Reston man sentenced for counterfeit COVID-19 relief checks


Americans refused, paid back or failed to cash 1,315,717 checks of the first-round $1,200 stimulus checks issued under President Trump’s administration at the beginning of the COVID-19 pandemic, according to Internal Revenue Service records. (Getty Images)

RESTON, Va. (WDVM) — 39-year-old Jonathan Drew has been sentenced to more than 5 years in prison for bank fraud and identity theft scheme. The Department of Justice said he created fake COVID-19 stimulus checks.

Drew pleaded guilty back in April. He was joined by Fairfax County Police Chief Kevin Davis, Loudoun County Sheriff Michael Chapman, Treasury Inspector General for Tax Administration J. Russell George, and Daniel A. Adame, the inspector in charge of the U.S. Postal Inspection Service’s Washington Division.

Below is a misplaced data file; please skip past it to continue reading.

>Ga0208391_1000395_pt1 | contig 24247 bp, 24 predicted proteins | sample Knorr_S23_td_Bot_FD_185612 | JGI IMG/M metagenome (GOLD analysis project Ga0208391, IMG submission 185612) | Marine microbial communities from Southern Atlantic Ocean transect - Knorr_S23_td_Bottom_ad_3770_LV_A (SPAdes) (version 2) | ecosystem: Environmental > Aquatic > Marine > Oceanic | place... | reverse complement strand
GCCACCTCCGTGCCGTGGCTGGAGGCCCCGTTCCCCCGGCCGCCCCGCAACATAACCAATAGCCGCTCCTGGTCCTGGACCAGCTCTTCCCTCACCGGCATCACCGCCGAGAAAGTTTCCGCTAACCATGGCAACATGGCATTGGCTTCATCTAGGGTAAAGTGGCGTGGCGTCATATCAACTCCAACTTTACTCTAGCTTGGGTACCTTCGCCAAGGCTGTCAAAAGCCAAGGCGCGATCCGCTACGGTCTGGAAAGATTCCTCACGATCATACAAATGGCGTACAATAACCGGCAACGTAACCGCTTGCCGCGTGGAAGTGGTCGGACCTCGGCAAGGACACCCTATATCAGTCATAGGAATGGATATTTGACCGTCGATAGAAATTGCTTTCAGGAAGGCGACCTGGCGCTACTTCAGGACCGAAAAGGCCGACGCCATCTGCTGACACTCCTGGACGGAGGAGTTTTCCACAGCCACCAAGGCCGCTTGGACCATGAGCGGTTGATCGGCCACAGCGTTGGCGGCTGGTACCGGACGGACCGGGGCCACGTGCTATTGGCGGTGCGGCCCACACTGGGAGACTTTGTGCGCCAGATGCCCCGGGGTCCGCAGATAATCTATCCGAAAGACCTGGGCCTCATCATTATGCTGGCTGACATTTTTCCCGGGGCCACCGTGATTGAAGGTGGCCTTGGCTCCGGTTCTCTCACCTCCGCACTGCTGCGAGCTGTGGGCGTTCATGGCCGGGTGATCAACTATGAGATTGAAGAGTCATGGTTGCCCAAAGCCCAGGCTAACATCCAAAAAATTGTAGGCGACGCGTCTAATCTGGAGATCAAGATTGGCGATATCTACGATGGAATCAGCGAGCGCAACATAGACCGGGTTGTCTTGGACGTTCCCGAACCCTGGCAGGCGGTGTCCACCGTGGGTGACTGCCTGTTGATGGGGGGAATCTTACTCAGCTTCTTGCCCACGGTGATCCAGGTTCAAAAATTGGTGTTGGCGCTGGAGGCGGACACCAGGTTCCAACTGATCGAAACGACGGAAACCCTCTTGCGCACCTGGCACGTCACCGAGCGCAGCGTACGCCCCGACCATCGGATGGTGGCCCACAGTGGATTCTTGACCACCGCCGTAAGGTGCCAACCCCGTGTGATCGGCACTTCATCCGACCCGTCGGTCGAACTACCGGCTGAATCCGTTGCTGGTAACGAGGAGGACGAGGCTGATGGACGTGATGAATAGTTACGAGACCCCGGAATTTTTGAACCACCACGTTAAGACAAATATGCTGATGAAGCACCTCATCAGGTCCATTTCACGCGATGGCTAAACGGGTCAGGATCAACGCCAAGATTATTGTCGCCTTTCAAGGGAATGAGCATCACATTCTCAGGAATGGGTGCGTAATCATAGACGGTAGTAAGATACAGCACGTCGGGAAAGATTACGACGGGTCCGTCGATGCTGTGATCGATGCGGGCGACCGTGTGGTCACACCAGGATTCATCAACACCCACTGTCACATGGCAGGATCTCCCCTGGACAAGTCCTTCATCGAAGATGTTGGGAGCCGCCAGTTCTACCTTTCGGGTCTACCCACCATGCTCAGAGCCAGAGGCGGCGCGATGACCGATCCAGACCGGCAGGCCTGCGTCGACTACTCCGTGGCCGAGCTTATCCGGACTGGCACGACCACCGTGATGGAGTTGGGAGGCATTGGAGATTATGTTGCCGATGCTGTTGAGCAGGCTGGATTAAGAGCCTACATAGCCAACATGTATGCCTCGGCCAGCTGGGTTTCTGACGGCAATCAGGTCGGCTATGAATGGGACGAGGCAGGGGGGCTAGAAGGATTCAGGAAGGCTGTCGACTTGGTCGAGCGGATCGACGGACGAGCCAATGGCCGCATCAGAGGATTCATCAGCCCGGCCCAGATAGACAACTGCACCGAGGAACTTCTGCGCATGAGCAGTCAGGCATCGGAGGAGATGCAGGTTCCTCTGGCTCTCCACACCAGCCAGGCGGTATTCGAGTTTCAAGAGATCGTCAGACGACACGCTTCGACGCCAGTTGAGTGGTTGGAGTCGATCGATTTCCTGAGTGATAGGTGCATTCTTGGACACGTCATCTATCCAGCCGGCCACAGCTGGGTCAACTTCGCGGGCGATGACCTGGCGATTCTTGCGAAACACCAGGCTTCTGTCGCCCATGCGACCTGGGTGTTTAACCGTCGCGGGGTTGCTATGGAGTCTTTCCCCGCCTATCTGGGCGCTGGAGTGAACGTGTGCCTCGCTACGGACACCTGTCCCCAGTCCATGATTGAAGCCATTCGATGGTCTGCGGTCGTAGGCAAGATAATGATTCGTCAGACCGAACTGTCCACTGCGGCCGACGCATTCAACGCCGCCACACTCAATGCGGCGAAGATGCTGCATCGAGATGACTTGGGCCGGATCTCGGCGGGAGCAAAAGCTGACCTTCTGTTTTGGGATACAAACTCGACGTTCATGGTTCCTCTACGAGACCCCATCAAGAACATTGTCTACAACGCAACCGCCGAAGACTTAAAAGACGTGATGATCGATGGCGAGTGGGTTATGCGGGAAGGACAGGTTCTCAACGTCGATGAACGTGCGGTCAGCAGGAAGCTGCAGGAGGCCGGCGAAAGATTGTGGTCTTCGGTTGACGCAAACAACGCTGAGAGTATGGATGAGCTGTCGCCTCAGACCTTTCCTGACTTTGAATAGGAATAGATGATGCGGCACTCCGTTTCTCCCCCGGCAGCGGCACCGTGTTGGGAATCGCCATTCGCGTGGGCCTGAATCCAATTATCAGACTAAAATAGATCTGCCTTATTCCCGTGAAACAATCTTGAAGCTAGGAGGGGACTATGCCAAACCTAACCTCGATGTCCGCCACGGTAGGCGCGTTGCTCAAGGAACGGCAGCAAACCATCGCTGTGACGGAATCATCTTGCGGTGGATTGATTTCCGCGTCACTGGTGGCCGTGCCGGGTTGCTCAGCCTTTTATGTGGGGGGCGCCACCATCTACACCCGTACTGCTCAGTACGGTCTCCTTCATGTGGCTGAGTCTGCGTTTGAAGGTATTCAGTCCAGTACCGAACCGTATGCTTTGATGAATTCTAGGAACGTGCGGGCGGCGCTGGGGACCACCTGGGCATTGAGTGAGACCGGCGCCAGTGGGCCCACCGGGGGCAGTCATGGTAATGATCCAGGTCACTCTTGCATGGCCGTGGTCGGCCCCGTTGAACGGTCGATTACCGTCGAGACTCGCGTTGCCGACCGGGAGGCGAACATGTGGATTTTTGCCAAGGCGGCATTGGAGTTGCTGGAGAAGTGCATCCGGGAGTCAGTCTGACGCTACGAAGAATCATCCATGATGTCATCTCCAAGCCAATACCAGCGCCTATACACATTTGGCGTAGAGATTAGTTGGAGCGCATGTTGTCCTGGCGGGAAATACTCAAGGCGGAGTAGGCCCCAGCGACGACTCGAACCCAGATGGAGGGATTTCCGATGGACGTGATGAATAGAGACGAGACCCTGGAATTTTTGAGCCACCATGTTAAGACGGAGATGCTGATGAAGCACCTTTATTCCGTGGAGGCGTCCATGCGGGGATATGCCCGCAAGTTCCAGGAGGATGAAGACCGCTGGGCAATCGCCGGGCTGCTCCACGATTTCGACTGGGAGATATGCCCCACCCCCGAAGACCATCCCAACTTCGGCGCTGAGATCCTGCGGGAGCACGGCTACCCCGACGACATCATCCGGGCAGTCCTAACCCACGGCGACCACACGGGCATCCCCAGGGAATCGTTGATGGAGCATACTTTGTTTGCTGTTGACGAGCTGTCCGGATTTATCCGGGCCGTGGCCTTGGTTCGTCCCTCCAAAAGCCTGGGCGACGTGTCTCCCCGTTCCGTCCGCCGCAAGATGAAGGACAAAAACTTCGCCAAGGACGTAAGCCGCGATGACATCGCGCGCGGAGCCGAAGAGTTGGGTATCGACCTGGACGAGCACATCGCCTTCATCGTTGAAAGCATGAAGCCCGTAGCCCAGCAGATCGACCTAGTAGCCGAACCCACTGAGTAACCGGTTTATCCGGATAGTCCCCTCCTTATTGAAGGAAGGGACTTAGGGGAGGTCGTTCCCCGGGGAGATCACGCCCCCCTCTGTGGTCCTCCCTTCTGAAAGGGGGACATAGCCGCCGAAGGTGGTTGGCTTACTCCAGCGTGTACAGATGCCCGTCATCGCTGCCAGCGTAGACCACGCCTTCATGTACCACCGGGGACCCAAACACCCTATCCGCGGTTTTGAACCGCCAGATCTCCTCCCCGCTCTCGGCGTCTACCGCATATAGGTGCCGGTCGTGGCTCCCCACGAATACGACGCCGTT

Drew was sentenced in federal court in Alexandria on Wednesday by Senior U.S. District Judge Anthony J. Trenga. According to the DOJ, his 70-month prison sentence is significantly less than the maximum of 32 years that he faced for charges of bank fraud and aggravated identity theft.

According to the DOJ, Drew stole the identities of more than 150 people between December 2019 and August 2020. Drew stole U.S. mail addressed to more than 150 individuals in Fairfax and Loudoun counties. The mail Drew stole included bank statements, credit cards, credit card statements, W-2 forms, and more than $700,000 in checks.

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